< cfields> morcos: but, if you've specifically waited for a certain height/hash, and it's blocked/returned until that's hit, then you're at least synced to that height for the next call
< cfields> (ignoring invalidate/reconsider, which ruin all of that)
< morcos> cfields: yes. agreed. i think we should fix it that much.
< cfields> morcos: well, the new rpcs in #8680 do all that we've described here. We could just wrap the old ones around those...
< morcos> cfields: yes that sounds right... i think we need to call getblockheight from the wallet calls and then use your new calls to wait for that
< sipa> well the wallet can remember independently up to what block hash it is synced
< sipa> which afaik it does not do now
< morcos> sipa: i think you want to avoid querying the wallet mid-block
< BlueMatt> sipa: oh? I thought it did?
< BlueMatt> It used to at least be on-disk, too
< sipa> morcos: eh, yes, how does that matter?
< sipa> BlueMatt: yes, but that isn't uodated for every block
< BlueMatt> ahh, well, ok, lets update it (in memory) for every block :p
< sipa> agree
< morcos> sipa: if the wallet rpcs aren't synced using cory's mechanism then when you check the wallet you don't know if its in the middle of syncing some next block (that maybe you weren't waiting for)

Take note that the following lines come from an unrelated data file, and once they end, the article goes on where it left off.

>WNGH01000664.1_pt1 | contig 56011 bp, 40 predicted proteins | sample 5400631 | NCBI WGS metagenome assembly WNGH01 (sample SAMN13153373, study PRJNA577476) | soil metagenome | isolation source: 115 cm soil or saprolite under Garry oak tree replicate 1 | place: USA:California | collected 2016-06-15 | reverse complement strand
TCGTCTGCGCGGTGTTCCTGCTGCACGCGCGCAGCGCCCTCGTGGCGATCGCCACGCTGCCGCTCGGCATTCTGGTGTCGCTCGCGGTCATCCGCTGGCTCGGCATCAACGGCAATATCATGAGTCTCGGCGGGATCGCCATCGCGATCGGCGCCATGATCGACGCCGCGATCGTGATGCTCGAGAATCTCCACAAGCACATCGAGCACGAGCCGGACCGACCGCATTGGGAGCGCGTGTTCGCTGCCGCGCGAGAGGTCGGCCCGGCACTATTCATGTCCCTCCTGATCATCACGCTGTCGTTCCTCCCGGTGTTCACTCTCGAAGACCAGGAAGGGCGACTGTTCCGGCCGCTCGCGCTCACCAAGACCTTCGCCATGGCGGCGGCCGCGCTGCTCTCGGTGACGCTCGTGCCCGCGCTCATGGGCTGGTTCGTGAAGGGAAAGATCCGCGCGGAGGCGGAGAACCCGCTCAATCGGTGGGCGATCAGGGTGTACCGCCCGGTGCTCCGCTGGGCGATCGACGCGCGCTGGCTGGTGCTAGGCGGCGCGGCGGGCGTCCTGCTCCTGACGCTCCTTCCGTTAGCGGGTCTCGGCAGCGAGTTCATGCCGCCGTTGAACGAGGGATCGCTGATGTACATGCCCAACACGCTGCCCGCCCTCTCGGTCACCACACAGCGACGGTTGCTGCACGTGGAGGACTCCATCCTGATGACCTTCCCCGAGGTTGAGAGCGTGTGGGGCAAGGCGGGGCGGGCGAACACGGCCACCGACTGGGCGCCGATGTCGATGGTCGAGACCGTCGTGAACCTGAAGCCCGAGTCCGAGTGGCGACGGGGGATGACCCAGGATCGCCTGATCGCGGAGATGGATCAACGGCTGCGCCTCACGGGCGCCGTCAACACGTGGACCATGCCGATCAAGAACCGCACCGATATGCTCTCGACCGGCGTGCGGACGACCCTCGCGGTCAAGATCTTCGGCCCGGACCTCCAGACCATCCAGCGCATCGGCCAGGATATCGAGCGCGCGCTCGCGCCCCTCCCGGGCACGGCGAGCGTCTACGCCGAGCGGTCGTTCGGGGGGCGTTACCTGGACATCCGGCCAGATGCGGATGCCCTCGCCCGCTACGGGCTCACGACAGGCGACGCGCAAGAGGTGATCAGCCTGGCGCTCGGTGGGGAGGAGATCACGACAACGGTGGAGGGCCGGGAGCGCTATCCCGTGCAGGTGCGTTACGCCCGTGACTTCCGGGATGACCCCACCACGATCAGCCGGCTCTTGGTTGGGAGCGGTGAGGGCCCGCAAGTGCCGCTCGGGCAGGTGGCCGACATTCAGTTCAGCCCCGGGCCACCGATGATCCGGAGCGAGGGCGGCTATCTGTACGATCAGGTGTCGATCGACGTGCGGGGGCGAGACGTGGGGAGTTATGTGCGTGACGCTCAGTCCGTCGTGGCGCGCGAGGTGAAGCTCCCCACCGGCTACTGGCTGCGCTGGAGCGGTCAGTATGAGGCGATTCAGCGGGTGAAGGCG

< morcos> but actually, i guess you still don't know that
< morcos> shoot
< morcos> so maybe we need to lock the wallet around the SyncWithWallets loops?
< sipa> hmm?
< cfields> brb
< morcos> sipa: isn't there nothing that stops a getbalance() call from happening in the middle of a SyncWithWallets() loop for a given blcok
< sipa> so i'm not sure the out of syncness matters to external observers... if you used to wait for a block and then later do and RPC query, it has always been possible that yet another block got processed in between
< morcos> yes
< morcos> but now half of another block could be processed
< sipa> what matters is consistency of wallet rpcs with its own state of the chain
< morcos> which seems somehow worse
< BlueMatt> sipa: its very, very, strange to get a balance response that is valid as of the middle of a block, but will change before the end of the block
< BlueMatt> I'm not sure that ever used to be pososible
< morcos> it didn't it was protected by cs_main previously
< sipa> what is the middle of a block?
< sipa> how can the middle of a block be observed?
< morcos> don't you just loop through the txs and call SyncWithWallets individually for each one
< sipa> the only problem is using main's tip to determine wallet confirmations etc
< sipa> the wallet should use its own tip idea to determine confirmations, instead of main's